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Buchbeschreibung University of Georgia Press, United States, 1995. Paperback. Buchzustand: New. New edition. Language: English . Brand New Book ***** Print on Demand *****. In Faulkner and Southern Womanhood, Diane Roberts examines the vexed and contradictory responses of the South s most celebrated novelist to the traditional representations of women that were bequeathed to him by his culture. The very mention of the South, Roberts observes, conjures up a crazy quilt of images - from the romantic to the violent, from the gracious and glamorous to the backward and racist. The phrase southern woman likewise evokes a whole range of stock characters and stereotypes. Tracing the ways in which William Faulkner characterized women in his fiction, Roberts posits six familiar representations - the Confederate woman, the mammy, the tragic mulatta, the new belle, the spinster, and the mother - and, through close feminist readings, shown how the writer reactivated and reimagined them. In so doing, Roberts sees Faulkner as both a product and a producer of that multi-faceted place - and metaphor - called the South. As a southerner, she writes, Faulkner inherited the images, icons, and demons of his culture. They are part of the matter of the region with which he engages, sometimes accepting, sometimes rejecting. Drawing on extensive research into southern popular culture and the findings and interpretations of historians, Roberts demonstrates how Faulkner s greatest fiction, published during the 1920s and 1930s, grew out of his reactions to the South s attempts to redefine and solidify its hierarchical conceptions of race, gender, and class. During the era in which Faulkner s psyche was formed, the South s efforts to maintain its cultural stability included everything from lynching to erecting Confederate monuments and apotheosizing Gone with the Wind.Struggling to understand his region, Roberts says, Faulkner exposed the South s self-conceptions as quite precarious, with women slipping toward masculinity, men slipping toward femininity, and white identity slipping toward black. At their best, according to Roberts, Faulkner s novels r. Buchnummer des Verkäufers APC9780820317410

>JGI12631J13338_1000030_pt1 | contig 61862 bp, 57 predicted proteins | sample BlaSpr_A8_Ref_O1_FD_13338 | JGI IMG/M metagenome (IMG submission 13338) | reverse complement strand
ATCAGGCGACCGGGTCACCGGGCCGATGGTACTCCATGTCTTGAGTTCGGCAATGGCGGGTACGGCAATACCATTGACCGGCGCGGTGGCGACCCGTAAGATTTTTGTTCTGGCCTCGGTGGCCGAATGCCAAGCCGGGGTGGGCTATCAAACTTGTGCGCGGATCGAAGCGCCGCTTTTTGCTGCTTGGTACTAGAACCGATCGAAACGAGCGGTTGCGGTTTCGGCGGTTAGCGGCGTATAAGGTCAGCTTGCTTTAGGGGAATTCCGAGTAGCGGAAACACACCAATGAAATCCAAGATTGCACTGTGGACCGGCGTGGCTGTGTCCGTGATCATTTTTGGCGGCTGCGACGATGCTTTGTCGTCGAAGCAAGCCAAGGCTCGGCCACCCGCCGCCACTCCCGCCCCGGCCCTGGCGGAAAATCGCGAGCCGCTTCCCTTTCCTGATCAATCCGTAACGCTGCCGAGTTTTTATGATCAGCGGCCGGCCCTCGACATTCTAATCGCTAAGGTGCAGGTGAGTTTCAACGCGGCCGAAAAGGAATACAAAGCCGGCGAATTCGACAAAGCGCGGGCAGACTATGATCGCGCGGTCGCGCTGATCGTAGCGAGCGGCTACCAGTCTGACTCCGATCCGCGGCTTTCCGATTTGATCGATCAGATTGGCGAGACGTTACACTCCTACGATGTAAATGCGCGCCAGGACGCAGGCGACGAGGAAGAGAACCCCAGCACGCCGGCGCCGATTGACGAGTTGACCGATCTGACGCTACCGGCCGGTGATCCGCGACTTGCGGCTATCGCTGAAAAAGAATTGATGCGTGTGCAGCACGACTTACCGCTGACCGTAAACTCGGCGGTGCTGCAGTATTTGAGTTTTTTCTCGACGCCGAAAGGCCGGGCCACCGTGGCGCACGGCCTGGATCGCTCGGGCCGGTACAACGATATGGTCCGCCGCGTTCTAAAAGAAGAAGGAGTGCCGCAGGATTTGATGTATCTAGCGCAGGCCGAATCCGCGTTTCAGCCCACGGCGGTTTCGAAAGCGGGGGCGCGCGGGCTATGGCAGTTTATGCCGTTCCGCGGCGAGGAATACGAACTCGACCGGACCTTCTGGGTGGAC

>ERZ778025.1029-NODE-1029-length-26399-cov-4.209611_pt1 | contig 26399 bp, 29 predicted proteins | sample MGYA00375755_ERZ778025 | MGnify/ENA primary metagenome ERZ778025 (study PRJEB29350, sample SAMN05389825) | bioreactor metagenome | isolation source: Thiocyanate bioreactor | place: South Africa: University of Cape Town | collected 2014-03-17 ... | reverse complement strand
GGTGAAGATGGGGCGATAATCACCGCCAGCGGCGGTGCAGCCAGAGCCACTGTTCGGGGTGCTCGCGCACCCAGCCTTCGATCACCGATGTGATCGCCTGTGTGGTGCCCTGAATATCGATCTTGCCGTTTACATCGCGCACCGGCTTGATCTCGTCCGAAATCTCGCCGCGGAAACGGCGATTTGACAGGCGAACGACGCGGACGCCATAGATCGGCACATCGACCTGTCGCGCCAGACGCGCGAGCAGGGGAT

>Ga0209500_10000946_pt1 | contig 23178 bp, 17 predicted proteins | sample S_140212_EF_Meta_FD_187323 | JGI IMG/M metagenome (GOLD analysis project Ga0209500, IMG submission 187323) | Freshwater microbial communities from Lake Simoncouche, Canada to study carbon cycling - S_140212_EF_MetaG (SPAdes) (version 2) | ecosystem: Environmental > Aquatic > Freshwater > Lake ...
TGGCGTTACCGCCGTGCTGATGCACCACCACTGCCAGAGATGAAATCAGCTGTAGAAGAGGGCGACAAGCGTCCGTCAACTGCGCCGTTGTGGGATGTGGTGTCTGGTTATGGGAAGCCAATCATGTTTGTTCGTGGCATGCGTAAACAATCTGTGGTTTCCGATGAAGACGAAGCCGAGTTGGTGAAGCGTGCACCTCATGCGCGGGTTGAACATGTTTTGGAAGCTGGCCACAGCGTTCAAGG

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Diane Roberts
Verlag: University of Georgia Press, United States (1995)
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Buchbeschreibung University of Georgia Press, United States, 1995. Paperback. Buchzustand: New. New edition. Language: English . Brand New Book ***** Print on Demand *****.In Faulkner and Southern Womanhood, Diane Roberts examines the vexed and contradictory responses of the South s most celebrated novelist to the traditional representations of women that were bequeathed to him by his culture. The very mention of the South, Roberts observes, conjures up a crazy quilt of images - from the romantic to the violent, from the gracious and glamorous to the backward and racist. The phrase southern woman likewise evokes a whole range of stock characters and stereotypes. Tracing the ways in which William Faulkner characterized women in his fiction, Roberts posits six familiar representations - the Confederate woman, the mammy, the tragic mulatta, the new belle, the spinster, and the mother - and, through close feminist readings, shown how the writer reactivated and reimagined them. In so doing, Roberts sees Faulkner as both a product and a producer of that multi-faceted place - and metaphor - called the South. As a southerner, she writes, Faulkner inherited the images, icons, and demons of his culture. They are part of the matter of the region with which he engages, sometimes accepting, sometimes rejecting. Drawing on extensive research into southern popular culture and the findings and interpretations of historians, Roberts demonstrates how Faulkner s greatest fiction, published during the 1920s and 1930s, grew out of his reactions to the South s attempts to redefine and solidify its hierarchical conceptions of race, gender, and class. During the era in which Faulkner s psyche was formed, the South s efforts to maintain its cultural stability included everything from lynching to erecting Confederate monuments and apotheosizing Gone with the Wind.Struggling to understand his region, Roberts says, Faulkner exposed the South s self-conceptions as quite precarious, with women slipping toward masculinity, men slipping toward femininity, and white identity slipping toward black. At their best, according to Roberts, Faulkner s novels r. Buchnummer des Verkäufers APC9780820317410